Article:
“The municipality’s raids aim is to tighten the situation and create a psychological, economical and social pressures on residents to force them look for other places to live in,” Abu Diyab said.
A spokesperson from Israel’s Jerusalem Municipality was not immediately available for comment.
Friday’s targeting of the al-Bustan neighborhood is part of a decades-long battle that began in the 1970’s between Israel’s Jerusalem Municipality and the neighborhood’s residents over the Israeli government’s plan to build a national park in the area.
According to the city’s “Master Plan No. 9,” al-Bustan Valley was defined as an open space where construction was prohibited.
Due to the designation, residents have long faced great difficulties contending with demolition ordersissued against their homes, due to the fact that they cannot lay down proper infrastructures, build public facilities, or build additions to their homes or new homes on the lands that they had owned long before the annexation of occupied east Jerusalem in 1967.
The municipality began issuing demolition orders and indictments to homes in al-Bustan in 2005 as part of the Israeli authorities plan to establish the Jewish site “King David’s Garden” in Silwan and around the “Holy Basin,” which includes many Christian and Muslim holy sites.
In 2009 the municipality announced its intention to demolish 88 homes in al-Bustan, to displace some 1,500 people.
After the residents’ appeals were rejected, the Jerusalem Municipality proposed that they voluntarily relocate to another Palestinian neighborhood of Beit Hanina, in northern occupied East Jerusalem, but the residents refused.
In early 2010, the municipality filed a new plan which included a tourist park called “King’s Valley” or “King’s Garden” in al-Bustan, that called for the demolition of structures in the neighborhood’s western part — at least 22 — while structures in the eastern part of al-Bustan– about 66 — would receive retroactive approval along with increased building rights.
“The plan fails to specify how this is to be implemented in practice… The municipal plan was approved by the local committee in June 2010 and awaits approval from the district committee,” Israeli NGO B’Tselem said in a 2014 report.Despite the freeze on plans since 2010, Israeli forces have regularly raided the al-Bustan neighborhood and issued demolition orders to residents.
Additionally, Abu Diyab highlighted the heightened risks that Palestinian residents across the Jerusalem district face as the demolition date of Israel’s illegal Amona outpost in the occupied West Bank fast approaches, with Jerusalem Mayor Nir Barkat last month warning that any dismantlement of the illegal Israeli outpost would be met with the mass demolition of Palestinian homes lacking Israeli-issued building permits in occupied East Jerusalem.
Silwan is one of many Palestinian neighborhoods in occupied East Jerusalem that has seen an influx of Israeli settlers at the cost of home demolitions and the eviction of Palestinian families. The area has also come under heightened presence of Israeli military forces in recent months.
Silwan residents — like most Palestinians in Jerusalem — have long engaged in efforts to prevent their displacement by the Israeli government, which has aimed to establish a Jewish majority since Israel first illegally occupied East Jerusalem in 1967.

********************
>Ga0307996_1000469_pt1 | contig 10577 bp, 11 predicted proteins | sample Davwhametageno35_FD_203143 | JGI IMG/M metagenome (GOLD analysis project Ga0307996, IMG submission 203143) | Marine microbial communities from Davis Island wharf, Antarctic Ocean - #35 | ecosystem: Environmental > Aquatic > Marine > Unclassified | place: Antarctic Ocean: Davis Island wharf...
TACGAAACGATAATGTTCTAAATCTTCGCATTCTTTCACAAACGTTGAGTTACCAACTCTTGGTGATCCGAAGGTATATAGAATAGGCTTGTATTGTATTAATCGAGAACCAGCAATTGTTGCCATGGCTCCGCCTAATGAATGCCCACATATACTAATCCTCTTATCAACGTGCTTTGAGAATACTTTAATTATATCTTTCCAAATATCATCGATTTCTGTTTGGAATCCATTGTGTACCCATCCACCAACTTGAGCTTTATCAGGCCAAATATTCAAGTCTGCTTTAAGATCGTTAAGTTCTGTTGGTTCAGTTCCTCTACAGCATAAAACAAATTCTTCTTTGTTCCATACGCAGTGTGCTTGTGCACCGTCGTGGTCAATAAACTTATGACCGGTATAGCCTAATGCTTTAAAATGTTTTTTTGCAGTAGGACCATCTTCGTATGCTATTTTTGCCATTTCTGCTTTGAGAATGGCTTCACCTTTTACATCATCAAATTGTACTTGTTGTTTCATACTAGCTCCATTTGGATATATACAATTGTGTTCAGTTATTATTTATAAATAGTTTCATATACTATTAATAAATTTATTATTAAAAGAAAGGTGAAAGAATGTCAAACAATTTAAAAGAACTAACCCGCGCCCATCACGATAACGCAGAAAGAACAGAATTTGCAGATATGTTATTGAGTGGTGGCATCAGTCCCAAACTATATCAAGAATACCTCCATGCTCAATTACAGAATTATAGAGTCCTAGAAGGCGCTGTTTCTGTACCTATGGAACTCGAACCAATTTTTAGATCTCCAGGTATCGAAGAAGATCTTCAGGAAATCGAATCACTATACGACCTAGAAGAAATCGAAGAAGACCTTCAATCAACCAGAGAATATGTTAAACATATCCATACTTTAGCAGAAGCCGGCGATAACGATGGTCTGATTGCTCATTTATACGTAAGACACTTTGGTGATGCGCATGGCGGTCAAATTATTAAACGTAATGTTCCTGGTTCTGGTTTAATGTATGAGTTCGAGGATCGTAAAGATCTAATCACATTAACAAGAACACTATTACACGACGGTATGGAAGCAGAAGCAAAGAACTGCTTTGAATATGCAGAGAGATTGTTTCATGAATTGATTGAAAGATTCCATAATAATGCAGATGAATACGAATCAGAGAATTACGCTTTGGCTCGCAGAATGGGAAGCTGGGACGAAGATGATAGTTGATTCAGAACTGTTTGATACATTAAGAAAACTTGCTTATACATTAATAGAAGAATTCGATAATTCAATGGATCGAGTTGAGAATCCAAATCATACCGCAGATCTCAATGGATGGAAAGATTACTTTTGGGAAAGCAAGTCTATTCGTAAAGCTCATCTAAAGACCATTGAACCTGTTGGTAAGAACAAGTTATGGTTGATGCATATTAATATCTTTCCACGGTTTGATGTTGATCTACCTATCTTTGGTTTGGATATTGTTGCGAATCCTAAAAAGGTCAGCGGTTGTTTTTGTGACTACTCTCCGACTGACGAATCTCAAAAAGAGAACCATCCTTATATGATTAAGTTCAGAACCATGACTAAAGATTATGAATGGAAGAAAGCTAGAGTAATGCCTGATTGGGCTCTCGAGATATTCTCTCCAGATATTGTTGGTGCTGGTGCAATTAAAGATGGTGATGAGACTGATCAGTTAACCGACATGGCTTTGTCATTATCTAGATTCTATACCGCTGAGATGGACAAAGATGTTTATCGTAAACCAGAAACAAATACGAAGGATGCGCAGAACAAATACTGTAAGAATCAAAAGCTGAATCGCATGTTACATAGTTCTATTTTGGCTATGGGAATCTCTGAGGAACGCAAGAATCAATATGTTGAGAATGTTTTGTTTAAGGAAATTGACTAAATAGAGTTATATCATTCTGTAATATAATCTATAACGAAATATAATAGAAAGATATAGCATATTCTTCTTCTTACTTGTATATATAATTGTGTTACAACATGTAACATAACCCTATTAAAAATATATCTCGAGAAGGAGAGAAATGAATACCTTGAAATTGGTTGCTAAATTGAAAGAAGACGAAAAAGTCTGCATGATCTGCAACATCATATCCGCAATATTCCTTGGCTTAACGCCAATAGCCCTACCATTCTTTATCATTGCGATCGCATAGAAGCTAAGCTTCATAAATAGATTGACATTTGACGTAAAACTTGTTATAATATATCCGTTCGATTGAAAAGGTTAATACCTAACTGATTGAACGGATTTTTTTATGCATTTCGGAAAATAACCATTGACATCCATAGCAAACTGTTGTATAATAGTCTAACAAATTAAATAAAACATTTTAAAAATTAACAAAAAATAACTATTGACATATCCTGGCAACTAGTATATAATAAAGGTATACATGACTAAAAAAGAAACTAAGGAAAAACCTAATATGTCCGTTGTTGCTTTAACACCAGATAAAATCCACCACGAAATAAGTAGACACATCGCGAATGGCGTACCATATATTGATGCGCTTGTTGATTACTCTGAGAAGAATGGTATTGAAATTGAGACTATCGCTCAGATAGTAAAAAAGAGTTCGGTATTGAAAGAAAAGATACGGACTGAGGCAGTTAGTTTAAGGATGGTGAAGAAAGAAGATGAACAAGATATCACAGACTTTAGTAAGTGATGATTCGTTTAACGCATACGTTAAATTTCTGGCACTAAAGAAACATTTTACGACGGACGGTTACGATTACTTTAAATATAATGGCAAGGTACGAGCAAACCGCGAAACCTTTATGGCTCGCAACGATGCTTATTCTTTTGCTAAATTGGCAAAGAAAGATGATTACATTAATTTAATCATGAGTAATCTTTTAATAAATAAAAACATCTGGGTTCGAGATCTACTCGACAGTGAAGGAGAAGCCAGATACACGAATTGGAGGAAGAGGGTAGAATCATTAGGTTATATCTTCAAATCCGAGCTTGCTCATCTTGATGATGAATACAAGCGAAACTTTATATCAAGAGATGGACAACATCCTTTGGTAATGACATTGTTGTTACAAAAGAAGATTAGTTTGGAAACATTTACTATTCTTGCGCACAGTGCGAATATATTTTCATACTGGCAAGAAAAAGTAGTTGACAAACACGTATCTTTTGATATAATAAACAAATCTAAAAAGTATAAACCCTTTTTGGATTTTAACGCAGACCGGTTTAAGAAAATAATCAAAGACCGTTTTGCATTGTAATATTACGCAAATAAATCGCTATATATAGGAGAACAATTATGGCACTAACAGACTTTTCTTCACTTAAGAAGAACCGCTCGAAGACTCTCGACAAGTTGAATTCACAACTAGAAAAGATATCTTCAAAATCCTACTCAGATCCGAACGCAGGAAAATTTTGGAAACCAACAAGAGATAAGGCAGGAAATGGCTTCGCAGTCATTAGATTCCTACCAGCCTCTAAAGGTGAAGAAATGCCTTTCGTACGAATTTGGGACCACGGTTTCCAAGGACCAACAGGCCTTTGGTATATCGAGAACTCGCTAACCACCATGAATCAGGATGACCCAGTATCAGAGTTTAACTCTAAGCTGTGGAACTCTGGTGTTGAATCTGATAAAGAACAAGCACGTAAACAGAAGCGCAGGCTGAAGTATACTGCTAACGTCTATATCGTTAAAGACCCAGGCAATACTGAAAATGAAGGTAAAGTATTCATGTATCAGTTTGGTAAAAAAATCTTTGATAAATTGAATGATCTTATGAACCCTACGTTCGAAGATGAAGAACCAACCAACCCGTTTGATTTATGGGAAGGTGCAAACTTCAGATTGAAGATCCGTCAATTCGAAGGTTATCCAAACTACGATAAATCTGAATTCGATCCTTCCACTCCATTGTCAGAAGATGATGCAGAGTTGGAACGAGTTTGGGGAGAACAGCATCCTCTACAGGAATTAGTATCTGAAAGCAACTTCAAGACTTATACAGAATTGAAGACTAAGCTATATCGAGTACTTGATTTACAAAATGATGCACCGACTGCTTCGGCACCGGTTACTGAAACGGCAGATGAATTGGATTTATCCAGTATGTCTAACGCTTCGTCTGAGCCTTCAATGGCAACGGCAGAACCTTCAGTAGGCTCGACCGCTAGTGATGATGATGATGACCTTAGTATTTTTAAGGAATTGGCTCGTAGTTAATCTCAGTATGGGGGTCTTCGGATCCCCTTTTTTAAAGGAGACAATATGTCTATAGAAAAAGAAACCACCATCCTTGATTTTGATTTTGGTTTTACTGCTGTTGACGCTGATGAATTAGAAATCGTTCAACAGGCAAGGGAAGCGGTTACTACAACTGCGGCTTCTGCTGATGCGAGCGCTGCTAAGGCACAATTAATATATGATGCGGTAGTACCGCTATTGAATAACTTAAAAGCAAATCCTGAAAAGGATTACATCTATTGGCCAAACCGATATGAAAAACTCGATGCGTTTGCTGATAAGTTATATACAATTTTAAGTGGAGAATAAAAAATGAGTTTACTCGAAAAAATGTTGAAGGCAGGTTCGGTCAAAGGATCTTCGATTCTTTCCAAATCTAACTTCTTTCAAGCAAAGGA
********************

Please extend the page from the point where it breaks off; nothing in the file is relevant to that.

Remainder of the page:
Palestinians’ ability to build homes or expand existing structures legally is severely limited by the Jerusalem municipality, and more than 3,000 Palestinian structures have been demolished since 1967, according the PLO Negotiations Affairs Department.
(Source / 10.12.2016)

15-year-old Palestinian girl detained at Qalqiliya checkpoint for running in restricted area


QALQILIYA (Ma’an) — Israeli forces detained a 15-year-old Palestinian girl on Saturday morning at the 109 checkpoint south of Qalqiliya in the northern occupied West Bank, for allegedly running toward the checkpoint.

Witnesses told Ma’an that Israeli forces fired warning shots in the air before detaining Qalqiliya resident Nawras Ali Zamari,15, and taking her in for interrogation.
Israeli media quoted Israeli forces in a statement saying that Zamari was “wearing manly clothes” and was running in an area of the checkpoint that is banned for Palestinians, “while putting one of her hands in her pocket.”
The statement added that soldiers detained the teenager without harming her.
An Israeli army spokesperson told Ma’an they were looking into reports.
Since a wave of violence spread across the occupied Palestinian territory and Israel in October 2015, Israeli forces have detained, shot, and killed a number of Palestinians at checkpoints across the West Bank who forces claimed were attempting to commit attacks.
The violence has been largely characterized by alleged, attempted, and actual small-scale attacks committed by Palestinians against uniformed Israeli soldiers or police, mainly using knives or similar weapons, and in some cases shootings.
Israel’s response to attacks and alleged attacks — both large and small — such as punitive home demolitions, the sealing of entire villages, mass detention campaigns, and withholding the bodies of Palestinians slain while committing attacks, has been condemned by rights groups, who have said the measures amount to “collective punishment” and represent a clear violation of international law.
(Source / 10.12.2016)